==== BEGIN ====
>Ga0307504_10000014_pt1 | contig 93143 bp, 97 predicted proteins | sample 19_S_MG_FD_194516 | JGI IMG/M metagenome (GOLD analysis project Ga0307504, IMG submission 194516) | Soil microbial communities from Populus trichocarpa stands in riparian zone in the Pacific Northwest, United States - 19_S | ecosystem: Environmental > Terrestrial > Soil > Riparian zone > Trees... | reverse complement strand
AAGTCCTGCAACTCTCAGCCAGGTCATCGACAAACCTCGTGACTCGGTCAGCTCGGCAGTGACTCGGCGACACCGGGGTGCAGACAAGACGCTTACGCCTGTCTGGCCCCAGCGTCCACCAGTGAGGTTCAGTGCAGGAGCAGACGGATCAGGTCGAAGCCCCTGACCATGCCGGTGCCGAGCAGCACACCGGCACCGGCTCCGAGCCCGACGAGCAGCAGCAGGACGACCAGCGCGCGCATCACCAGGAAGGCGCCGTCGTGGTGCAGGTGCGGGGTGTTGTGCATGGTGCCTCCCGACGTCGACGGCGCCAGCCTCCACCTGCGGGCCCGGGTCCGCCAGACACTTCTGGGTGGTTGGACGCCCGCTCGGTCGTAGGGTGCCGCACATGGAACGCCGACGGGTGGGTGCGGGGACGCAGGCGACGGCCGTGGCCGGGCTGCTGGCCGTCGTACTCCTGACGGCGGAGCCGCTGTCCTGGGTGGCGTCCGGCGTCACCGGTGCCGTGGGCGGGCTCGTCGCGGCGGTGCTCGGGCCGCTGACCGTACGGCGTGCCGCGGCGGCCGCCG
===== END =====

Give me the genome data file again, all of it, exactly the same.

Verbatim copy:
>Ga0307504_10000014_pt1 | contig 93143 bp, 97 predicted proteins | sample 19_S_MG_FD_194516 | JGI IMG/M metagenome (GOLD analysis project Ga0307504, IMG submission 194516) | Soil microbial communities from Populus trichocarpa stands in riparian zone in the Pacific Northwest, United States - 19_S | ecosystem: Environmental > Terrestrial > Soil > Riparian zone > Trees... | reverse complement strand
AAGTCCTGCAACTCTCAGCCAGGTCATCGACAAACCTCGTGACTCGGTCAGCTCGGCAGTGACTCGGCGACACCGGGGTGCAGACAAGACGCTTACGCCTGTCTGGCCCCAGCGTCCACCAGTGAGGTTCAGTGCAGGAGCAGACGGATCAGGTCGAAGCCCCTGACCATGCCGGTGCCGAGCAGCACACCGGCACCGGCTCCGAGCCCGACGAGCAGCAGCAGGACGACCAGCGCGCGCATCACCAGGAAGGCGCCGTCGTGGTGCAGGTGCGGGGTGTTGTGCATGGTGCCTCCCGACGTCGACGGCGCCAGCCTCCACCTGCGGGCCCGGGTCCGCCAGACACTTCTGGGTGGTTGGACGCCCGCTCGGTCGTAGGGTGCCGCACATGGAACGCCGACGGGTGGGTGCGGGGACGCAGGCGACGGCCGTGGCCGGGCTGCTGGCCGTCGTACTCCTGACGGCGGAGCCGCTGTCCTGGGTGGCGTCCGGCGTCACCGGTGCCGTGGGCGGGCTCGTCGCGGCGGTGCTCGGGCCGCTGACCGTACGGCGTGCCGCGGCGGCCGCCG